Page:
Nov. 7, 2014
We used to see it in schoolhouses in the ’70s and ’80s. Some teachers lived in fear of old-school principals who could wield unchecked power on a campus while system officials were distracted by assignment and budgets and the like.
This week’s resignation of Supt. Heath Morrison brought to light more fear, but this time at the administrative heart of the system. Fear seems to be the only explanation for why good-hearted people failed to protect others around them, with whom they worked.
Fear may also be why obvious wrongs went unreported to school board members, who are legally responsible for oversight of the district.
Fear of sharing the truth appears to be the only explanation for why those who for months or years have sought transparency in how CMS operates with the public’s money were not given the information they sought.
The most pressing big-picture issue facing the system and its top leadership is to reshape not policy, but culture. CMS needs a level of transparency that a host of its former leaders have found inconvenient, or threatening, or anathema.
A coalition of board and staff and community leaders can press for this culture change to occur. Such pressure can be mounted without violating any of the conditions built into the board’s acceptance of Morrison’s resignation. The community should not accept those gag rules as grounds for anyone to sidestep or sabotage this effort at confronting the need for culture change.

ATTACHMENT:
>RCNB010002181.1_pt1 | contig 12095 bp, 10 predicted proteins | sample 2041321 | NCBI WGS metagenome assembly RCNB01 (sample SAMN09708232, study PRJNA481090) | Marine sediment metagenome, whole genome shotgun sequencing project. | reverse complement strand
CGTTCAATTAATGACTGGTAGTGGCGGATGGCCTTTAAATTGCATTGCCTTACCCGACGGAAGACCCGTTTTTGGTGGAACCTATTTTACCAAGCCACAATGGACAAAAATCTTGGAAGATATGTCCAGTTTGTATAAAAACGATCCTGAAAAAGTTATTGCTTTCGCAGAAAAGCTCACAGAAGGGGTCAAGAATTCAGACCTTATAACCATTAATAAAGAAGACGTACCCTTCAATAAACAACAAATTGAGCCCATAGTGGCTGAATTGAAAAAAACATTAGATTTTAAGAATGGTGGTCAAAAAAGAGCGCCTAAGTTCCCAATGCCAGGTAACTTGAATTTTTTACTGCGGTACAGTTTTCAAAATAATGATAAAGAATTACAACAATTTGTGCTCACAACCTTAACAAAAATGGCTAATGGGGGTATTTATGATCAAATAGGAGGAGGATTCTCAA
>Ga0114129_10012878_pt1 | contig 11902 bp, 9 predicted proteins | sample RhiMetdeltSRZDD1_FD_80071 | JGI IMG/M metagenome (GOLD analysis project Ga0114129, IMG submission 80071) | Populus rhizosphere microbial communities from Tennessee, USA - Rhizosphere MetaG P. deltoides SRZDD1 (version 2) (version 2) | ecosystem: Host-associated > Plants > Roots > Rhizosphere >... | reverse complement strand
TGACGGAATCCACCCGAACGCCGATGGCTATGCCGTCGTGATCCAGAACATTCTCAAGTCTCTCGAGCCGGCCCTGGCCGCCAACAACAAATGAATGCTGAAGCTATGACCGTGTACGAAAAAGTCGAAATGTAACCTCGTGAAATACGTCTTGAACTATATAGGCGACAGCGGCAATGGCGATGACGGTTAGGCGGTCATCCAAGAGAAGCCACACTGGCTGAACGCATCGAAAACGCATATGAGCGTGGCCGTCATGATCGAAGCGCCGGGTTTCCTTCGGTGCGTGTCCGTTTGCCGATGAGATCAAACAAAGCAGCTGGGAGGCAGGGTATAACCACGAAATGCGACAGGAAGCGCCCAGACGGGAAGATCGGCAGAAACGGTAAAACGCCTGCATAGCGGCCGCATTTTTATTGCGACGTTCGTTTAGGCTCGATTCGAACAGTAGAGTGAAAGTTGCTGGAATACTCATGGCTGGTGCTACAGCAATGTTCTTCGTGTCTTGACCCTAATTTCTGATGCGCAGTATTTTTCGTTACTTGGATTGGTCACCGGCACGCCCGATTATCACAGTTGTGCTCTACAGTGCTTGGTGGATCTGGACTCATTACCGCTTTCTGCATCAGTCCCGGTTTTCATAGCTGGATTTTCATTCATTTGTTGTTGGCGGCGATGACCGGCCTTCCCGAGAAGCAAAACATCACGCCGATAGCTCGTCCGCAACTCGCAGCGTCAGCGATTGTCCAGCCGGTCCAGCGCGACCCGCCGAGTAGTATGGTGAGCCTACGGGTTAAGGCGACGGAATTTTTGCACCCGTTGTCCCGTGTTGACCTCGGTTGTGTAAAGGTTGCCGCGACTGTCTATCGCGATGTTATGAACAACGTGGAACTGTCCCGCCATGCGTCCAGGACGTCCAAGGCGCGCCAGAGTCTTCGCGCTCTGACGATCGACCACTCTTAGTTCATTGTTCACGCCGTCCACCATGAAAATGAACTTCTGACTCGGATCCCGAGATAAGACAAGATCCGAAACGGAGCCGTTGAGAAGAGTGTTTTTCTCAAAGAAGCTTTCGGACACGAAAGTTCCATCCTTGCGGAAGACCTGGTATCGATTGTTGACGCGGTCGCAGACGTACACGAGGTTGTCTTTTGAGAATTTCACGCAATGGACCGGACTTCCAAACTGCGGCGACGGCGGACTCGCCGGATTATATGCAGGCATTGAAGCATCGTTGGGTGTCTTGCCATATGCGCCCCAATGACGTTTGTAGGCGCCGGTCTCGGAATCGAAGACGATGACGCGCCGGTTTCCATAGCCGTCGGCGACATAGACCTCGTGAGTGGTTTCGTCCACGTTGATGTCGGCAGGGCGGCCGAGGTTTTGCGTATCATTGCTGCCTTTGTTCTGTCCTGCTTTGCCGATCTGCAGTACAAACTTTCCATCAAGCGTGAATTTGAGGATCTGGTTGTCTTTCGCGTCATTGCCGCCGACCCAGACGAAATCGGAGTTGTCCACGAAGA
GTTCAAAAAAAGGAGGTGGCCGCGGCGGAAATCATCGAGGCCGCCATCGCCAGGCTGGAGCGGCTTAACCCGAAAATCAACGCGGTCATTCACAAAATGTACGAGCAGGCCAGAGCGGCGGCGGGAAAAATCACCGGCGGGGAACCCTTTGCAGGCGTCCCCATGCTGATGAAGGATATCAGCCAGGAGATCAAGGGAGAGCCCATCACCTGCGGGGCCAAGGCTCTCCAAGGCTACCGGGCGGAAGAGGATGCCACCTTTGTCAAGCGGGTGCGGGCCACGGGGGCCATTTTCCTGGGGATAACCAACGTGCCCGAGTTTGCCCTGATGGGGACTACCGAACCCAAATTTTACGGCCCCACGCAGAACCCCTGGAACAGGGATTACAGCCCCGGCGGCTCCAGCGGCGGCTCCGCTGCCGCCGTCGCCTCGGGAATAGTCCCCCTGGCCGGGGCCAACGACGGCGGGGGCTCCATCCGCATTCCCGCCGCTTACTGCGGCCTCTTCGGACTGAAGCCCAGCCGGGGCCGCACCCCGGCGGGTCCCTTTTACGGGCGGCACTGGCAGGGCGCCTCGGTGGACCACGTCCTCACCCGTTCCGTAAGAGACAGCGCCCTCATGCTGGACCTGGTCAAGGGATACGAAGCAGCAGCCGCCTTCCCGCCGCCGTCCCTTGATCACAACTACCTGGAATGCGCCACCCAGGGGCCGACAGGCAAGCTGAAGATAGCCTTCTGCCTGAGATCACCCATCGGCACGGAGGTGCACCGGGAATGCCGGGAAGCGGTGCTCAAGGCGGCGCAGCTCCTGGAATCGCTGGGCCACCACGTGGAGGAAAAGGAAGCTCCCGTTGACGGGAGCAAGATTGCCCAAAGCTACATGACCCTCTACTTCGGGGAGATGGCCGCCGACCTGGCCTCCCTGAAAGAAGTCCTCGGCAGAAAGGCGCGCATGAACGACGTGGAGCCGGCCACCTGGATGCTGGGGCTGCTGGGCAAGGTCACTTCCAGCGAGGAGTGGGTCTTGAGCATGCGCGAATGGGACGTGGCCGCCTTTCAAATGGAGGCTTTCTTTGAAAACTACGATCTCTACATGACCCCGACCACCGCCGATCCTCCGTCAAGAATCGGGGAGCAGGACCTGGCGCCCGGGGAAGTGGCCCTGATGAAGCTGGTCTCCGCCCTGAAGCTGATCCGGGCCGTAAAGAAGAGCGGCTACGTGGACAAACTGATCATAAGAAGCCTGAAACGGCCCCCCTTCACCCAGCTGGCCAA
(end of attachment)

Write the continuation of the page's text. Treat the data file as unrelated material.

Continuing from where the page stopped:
A beginning should be made with a joint appearance and statement by a small host of Charlotte-Mecklenburg’s public, private, corporate, faith and education leaders. They should come from all walks of life, and all areas of the county. They would coalesce in advance around a simple statement, such as:
“We rededicate ourselves to creating in this place a school district that educates all children, nurtures the lives and dreams of all children and adults within its reach, and is accountable for all the resources devoted to this effort.”
– Steve Johnston